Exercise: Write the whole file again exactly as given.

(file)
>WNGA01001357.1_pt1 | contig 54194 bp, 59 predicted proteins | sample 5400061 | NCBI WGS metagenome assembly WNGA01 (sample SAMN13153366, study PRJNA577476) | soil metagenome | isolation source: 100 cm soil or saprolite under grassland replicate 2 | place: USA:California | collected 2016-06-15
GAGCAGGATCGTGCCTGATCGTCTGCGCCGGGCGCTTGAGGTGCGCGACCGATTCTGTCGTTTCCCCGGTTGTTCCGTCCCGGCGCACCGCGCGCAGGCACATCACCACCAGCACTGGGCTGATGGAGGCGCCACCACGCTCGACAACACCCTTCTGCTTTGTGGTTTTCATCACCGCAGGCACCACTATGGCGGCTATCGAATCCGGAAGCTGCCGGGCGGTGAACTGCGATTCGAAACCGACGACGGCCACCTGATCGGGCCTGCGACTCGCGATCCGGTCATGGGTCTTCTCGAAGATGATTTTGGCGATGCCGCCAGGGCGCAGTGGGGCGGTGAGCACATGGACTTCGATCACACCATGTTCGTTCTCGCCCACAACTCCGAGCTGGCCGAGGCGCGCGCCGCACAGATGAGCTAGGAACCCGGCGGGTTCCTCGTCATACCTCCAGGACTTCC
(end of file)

>WNGA01001357.1_pt1 | contig 54194 bp, 59 predicted proteins | sample 5400061 | NCBI WGS metagenome assembly WNGA01 (sample SAMN13153366, study PRJNA577476) | soil metagenome | isolation source: 100 cm soil or saprolite under grassland replicate 2 | place: USA:California | collected 2016-06-15
GAGCAGGATCGTGCCTGATCGTCTGCGCCGGGCGCTTGAGGTGCGCGACCGATTCTGTCGTTTCCCCGGTTGTTCCGTCCCGGCGCACCGCGCGCAGGCACATCACCACCAGCACTGGGCTGATGGAGGCGCCACCACGCTCGACAACACCCTTCTGCTTTGTGGTTTTCATCACCGCAGGCACCACTATGGCGGCTATCGAATCCGGAAGCTGCCGGGCGGTGAACTGCGATTCGAAACCGACGACGGCCACCTGATCGGGCCTGCGACTCGCGATCCGGTCATGGGTCTTCTCGAAGATGATTTTGGCGATGCCGCCAGGGCGCAGTGGGGCGGTGAGCACATGGACTTCGATCACACCATGTTCGTTCTCGCCCACAACTCCGAGCTGGCCGAGGCGCGCGCCGCACAGATGAGCTAGGAACCCGGCGGGTTCCTCGTCATACCTCCAGGACTTCC